Ngorongoro Crater Safari

As you are here, potentially, to travel to the conservation area it is absolutely worth talking about the 1 day Ngorongoro Crater Safari. After all, unless you're a scientist, it is what people do there.

While other National Parks are beautiful in their own right, their size can make it very difficult to spot the animals. I have personally been driven around for 4 hours (after 4 hours of sleep) in the cold landscape and have seen nothing but Wildebeest in the Serengeti, or sand near lake natron.

The best part of a Ngorongoro Crater Safari is that you can do it like a wildlife Disneyland; everything is in one place and can be explored thoroughly in a day. The caldera walls surround the crater floor and provide a natural barrier which protects the animals - and keeps many of them inside. It is well known that the family of lions in the crater are significantly inbred as very few new lions enter the gene pool.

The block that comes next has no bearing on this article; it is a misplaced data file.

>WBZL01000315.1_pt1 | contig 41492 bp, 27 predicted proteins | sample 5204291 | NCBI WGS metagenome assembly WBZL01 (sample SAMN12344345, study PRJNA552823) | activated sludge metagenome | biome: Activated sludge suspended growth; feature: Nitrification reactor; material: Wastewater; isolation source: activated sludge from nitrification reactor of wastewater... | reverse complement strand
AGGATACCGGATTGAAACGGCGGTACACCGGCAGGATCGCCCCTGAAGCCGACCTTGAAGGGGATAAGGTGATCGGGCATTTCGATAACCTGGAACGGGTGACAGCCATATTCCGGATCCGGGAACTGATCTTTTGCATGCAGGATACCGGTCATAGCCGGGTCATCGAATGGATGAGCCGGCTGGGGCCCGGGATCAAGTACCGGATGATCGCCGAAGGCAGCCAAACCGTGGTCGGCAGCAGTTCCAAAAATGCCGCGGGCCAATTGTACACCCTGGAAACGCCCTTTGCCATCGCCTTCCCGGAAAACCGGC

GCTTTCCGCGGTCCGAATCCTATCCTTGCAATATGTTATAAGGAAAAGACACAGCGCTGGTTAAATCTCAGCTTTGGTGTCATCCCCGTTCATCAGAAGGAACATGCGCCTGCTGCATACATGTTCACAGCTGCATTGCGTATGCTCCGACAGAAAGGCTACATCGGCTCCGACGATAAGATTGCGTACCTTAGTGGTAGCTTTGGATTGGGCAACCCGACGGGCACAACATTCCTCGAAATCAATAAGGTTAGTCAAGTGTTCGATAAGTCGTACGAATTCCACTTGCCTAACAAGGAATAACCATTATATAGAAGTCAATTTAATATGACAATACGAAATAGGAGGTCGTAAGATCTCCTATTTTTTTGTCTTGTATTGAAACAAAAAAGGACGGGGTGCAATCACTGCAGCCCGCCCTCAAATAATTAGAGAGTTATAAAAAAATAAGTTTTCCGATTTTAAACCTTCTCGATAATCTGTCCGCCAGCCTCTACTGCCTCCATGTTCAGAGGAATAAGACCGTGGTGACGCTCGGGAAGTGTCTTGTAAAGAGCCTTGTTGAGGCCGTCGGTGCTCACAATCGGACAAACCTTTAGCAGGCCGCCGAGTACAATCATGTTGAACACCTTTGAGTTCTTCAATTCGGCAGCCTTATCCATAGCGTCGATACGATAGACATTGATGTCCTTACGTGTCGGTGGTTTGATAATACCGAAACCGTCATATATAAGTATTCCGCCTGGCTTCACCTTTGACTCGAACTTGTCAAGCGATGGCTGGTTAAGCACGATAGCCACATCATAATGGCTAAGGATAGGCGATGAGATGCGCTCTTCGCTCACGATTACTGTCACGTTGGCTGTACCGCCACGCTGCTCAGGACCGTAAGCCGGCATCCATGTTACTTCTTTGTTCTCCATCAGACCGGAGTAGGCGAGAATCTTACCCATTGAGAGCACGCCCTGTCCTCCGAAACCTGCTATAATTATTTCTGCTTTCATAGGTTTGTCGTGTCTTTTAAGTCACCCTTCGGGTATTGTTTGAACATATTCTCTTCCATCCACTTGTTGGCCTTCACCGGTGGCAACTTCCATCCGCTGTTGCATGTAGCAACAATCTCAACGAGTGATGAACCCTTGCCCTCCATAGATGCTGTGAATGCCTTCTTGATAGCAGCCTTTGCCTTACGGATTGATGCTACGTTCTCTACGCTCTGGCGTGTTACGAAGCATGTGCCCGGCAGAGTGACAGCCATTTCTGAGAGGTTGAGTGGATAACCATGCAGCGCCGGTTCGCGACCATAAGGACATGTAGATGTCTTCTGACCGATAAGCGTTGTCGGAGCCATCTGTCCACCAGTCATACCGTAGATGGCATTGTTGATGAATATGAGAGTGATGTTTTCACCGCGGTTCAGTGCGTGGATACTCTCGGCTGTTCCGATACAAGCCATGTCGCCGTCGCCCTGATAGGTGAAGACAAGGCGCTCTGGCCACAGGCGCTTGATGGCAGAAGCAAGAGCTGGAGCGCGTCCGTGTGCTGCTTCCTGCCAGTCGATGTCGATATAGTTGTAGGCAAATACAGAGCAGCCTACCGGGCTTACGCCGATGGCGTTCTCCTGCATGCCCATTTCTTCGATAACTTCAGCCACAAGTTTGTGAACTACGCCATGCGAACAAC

A Ngorongoro crater safari can be included within a longer safari tour which will include the other national parks and natural wonders in Northern Tanzania, or it can be done as a 1-day safari.

The south border of the crater is an area called Karatu, which is home to plenty of beautiful coffee plantations (with guest houses), hotels and lodges (including the very famous Gibbs Farm). These lodges are much more affordable than the ones in the crater highlands - and you are still within a 40-minute drive of the Crater itself.

If you are to ask my advice? I would always recommend camping in the crater highlands in one of the many public camping sites. The Ngorongoro crater lodges are well provisioned (much more than the Serengeti) and comfortable: there is little chance of bumping into an animal in the middle of the night and the climate is much cooler than Lake Natron.

 

Which animals are in the Ngorongoro Crater?

Tanzania Safari Club Photo